Posted March 7th, 2012 under:
Comments
test@test.com
Anonymous March 7th, 2012 destroy

The Bitcoin wiki has an article ranking different payment methods as well. (note though the values are inverted, with 10 being hardest):

- http://en.bitcoin.it/wiki/Payment_methods
jim@example.com
Jim March 7th, 2012 destroy

Supposed there was a civil war and the U.S. created a new denomination. Then street dollars would be reversed.

Bitcoin is immune to war, politics, and government. That is why it should be ranked higher than street cash/US dollars and should have a hardness of ‘0’.

pelle@stakeventures.com
Pelle March 7th, 2012 destroy

@anonymous Thanks thats a good link of up to date options.

@Jim Even as a staunch libertarian I’d say thats a big If. But I do believe that in such a case US paper currency would still remain valuable similar to what happened to the Iraqi Swiss Dinar after the first gulf war.

The USD note (not the electronic book entries that make up most of the USD) is still such a trusted item world wide that it would continue to retain value for a long time. The US government can of course do a lot to destroy this and might just do so.

Technically BitCoin is immune to war, politics, government etc. But the perceived and market value of it can certainly change both up and down by such things.

matonis@yahoo.com
Jon Matonis March 8th, 2012 destroy

@Jim, The risk that you point out is a legitimate risk, but it is a default risk, not a reversal risk.

Admittedly on a longer time horizon, other default risks on the ‘May scale’ would be (a) the SHA256 algorithm that bitcoin uses becoming outdated and not modified; and (b) the mining of the asteroid belt for gold which would make it just another commodity.

Bitcoin is closest to gold because it has zero counter-party risk. Gold is analog bitcoin.

n March 8th, 2012 destroy

I think a few corrections to the scale are in order. First, bank wires and bank ACH have completely different hardness. They do not belong in the same bin. Bank wires are very hard – once a wire clears, the issuing bank /cannot/ unilaterally claw back the funds. The worst they can do is ask nicely to get money back. ACH on the other hand is easily reversible, all it takes is a claim of ‘unauthorized transfer’ and the bank will claw back the funds.

Personal checks, /once they clear/, are also quite hard and it is very difficult (impossible?) for issuing bank to claw back the funds.

Further – what is the point of separating USD street cash from EUR cash from “other country” cash. It is physical cash notes – they all have the same exact reversal risk – namely, in order to claw back the funds, the guy has to physically find you and ‘convince’ you to give the cash back. Upon what grounds are they separated?

Finally, you are missing some payment methods, most notably Liberty Reserve which is extremely hard.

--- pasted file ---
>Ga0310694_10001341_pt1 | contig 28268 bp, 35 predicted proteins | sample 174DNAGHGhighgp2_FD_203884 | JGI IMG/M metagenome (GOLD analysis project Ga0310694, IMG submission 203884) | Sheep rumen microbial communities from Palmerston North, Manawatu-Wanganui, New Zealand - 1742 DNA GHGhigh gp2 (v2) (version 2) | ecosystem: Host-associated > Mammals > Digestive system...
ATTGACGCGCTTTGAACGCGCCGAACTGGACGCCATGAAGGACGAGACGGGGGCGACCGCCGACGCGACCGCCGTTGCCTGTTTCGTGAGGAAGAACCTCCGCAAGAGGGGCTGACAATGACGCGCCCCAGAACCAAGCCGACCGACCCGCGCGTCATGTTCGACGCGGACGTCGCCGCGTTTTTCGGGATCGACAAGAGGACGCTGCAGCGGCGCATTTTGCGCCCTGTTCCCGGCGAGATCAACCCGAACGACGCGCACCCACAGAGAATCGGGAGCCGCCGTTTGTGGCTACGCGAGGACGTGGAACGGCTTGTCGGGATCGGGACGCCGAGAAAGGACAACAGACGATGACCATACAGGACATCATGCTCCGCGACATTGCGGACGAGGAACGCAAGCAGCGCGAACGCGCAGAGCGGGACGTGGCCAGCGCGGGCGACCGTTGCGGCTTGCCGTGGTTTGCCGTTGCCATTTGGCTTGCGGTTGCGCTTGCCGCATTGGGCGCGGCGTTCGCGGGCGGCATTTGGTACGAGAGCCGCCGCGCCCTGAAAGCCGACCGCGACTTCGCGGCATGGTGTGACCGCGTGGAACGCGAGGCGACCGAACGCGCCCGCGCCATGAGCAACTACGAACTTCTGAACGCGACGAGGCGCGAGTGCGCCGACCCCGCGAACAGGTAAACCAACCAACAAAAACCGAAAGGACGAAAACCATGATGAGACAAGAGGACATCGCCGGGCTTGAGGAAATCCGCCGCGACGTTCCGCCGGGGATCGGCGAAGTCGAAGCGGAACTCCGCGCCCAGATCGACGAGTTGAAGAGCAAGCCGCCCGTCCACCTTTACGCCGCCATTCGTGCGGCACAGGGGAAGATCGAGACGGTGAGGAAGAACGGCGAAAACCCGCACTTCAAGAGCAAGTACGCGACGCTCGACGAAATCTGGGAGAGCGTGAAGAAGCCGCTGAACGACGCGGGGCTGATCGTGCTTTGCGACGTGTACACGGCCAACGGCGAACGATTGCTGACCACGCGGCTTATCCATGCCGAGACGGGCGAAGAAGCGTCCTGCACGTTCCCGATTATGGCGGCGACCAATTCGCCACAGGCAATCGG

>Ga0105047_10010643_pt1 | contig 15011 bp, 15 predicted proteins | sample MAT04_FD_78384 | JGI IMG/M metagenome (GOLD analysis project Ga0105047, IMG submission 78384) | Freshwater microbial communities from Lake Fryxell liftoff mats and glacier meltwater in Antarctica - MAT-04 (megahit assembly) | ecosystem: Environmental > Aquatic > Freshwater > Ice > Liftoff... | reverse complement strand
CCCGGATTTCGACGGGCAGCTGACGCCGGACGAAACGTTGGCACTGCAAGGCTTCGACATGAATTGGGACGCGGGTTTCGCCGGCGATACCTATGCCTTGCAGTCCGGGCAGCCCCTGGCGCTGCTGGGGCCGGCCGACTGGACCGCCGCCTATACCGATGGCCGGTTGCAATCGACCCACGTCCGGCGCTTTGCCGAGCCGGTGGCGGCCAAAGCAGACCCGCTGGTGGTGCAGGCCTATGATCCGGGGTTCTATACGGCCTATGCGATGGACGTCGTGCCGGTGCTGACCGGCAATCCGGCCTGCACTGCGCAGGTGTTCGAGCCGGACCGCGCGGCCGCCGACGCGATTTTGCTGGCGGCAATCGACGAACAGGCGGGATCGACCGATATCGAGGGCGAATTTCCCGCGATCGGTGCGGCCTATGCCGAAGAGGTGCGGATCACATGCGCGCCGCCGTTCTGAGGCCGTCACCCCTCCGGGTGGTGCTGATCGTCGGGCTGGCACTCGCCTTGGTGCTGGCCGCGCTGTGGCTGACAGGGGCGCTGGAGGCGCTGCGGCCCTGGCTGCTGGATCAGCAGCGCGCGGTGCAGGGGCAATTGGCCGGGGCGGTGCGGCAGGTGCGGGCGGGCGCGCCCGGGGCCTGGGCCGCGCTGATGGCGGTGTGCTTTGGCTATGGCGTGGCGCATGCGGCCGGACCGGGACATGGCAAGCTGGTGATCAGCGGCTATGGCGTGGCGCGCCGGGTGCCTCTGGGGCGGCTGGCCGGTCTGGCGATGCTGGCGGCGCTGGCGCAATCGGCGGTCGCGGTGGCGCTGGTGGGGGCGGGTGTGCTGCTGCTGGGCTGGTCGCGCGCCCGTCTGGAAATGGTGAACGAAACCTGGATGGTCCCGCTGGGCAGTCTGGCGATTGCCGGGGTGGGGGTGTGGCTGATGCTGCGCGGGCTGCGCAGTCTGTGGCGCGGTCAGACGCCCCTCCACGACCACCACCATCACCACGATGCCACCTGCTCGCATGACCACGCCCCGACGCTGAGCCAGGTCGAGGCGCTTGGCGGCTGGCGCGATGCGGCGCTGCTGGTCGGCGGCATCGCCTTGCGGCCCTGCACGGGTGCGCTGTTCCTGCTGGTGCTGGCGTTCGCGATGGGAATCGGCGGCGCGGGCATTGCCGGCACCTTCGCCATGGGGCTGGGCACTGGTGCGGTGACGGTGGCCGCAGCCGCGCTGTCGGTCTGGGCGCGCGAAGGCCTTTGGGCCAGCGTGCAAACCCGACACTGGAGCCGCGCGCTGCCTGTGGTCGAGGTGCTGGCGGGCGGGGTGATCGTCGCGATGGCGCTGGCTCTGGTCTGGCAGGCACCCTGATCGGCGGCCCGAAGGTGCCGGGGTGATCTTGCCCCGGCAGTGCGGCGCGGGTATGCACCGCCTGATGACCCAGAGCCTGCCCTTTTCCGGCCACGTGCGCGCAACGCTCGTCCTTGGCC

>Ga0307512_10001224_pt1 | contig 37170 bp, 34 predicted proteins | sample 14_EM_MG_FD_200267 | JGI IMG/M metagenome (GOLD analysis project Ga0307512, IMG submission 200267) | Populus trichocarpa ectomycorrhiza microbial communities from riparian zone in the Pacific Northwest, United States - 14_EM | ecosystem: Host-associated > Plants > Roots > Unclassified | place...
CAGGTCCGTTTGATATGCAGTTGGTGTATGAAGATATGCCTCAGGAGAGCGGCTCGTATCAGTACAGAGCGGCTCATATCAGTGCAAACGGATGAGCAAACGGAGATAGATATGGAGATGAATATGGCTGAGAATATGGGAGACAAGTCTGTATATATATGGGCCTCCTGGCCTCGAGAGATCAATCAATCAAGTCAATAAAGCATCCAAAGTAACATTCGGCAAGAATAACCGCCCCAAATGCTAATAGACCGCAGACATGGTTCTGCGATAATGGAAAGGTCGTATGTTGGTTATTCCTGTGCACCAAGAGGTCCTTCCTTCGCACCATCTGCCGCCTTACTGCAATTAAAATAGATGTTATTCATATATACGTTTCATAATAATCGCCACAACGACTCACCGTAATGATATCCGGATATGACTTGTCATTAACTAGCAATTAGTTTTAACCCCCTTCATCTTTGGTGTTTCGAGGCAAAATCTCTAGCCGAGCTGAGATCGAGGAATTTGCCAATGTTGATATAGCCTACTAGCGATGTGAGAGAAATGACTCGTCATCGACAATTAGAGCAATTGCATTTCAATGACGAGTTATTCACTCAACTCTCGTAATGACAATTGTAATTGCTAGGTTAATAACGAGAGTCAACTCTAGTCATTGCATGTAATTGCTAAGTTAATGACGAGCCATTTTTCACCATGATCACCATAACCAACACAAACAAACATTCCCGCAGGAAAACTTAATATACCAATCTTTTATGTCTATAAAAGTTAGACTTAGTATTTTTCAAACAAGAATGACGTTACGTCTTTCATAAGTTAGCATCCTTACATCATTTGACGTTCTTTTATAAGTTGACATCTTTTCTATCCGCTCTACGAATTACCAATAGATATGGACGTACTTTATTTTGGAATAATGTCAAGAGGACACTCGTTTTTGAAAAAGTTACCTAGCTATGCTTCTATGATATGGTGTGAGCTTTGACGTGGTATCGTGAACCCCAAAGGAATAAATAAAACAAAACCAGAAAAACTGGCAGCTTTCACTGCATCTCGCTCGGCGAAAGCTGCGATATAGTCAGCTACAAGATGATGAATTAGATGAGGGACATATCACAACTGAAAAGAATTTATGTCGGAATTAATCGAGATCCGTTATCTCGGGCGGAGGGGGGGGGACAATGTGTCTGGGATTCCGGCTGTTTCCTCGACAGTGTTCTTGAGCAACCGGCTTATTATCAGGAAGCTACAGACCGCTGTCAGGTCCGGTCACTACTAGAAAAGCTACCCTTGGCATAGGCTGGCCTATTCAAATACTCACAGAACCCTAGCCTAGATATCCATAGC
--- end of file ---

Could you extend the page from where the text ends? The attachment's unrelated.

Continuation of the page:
Hope this helps. :)

stakeventures@sogetthis.com
Bitcoin Documentary March 8th, 2012 destroy

Great article! I’d be interested to see where all the various e-currencies would get placed, eg. Liberty Reserve, Alertpay, Solid Trust Pay, etc. (LR most certainly being the hardest of those 3).

jim@example.com
Jim March 8th, 2012 destroy

May scale is looking better after the update.

jim@example.com
Jim March 8th, 2012 destroy

Let’s say you have cash or gold and store it in a vault in a house or a bank. The courts give warrants to the police to raid your house and take back your cash or gold. Your cash or gold is only as good as how well you protect it or hide it.

If you have bitcoin locked in a TrueCrypt file with a really long and hard password, and place it inside another TrueCrypt file then there is no way the police or court can access your bitcoins. If they force you to give up your password you can safely do so because there is another TrueCrypt container inside that one. (You can infinitely chain TrueCrypt files.) So the court has no way to force you to give up your password to your “x” encrypted files.

With the proper techniques bitcoin is less reversible (if you can call “police raids” reversible) than gold, silver, or cash.

Now, my scenario is way out there…but I bet there will be a court case that will have to deal this scenario sooner or later.

Jim March 8th, 2012 destroy

Here is the TrueCrypt link with something called “Plausible Deniability”:

http://www.truecrypt.org/docs/?s=plausible-deniability

(Sorry for posting so much. I’m just exciting about bitcoins.)

da
indio007 March 9th, 2012 destroy

A dollar bill is hard money?
BWAHAHAHAHAHAHAH!!!!

yep@gmail.com
Papyal ... March 12th, 2012 destroy

Paypal doesn’t even fit on this scale … It should be somewhere around 10^2 in this scale as it often puts penalties on retailers too.

Chargeback/Dispute is a button away, taking money away immediately from the retailer, and sometimes extra charges are put on the retailer, the retailer’s account maybe suspended and/or cancelled due to this as well…

Sometimes retailer even looses multiple times the payment in dispute with paypal!

and this coming from someone who puts through several hundred thousand euros a year through PP.

davidnicol@gmail.com
david nicol April 6th, 2012 destroy

bitcoin script is designed to do things, as I understand it, like escrow right there in the block chain. You’re supposed to be able to mock up an account to hold the funds for the ordered coffee and publicly transfer into it, then after verifying that the coffee has arrived, release it, all with bitcoin script. Of course coffee vending expert FORTH programmers are few and far between, so escrow agents using the simpler BTC transfers are what we have instead.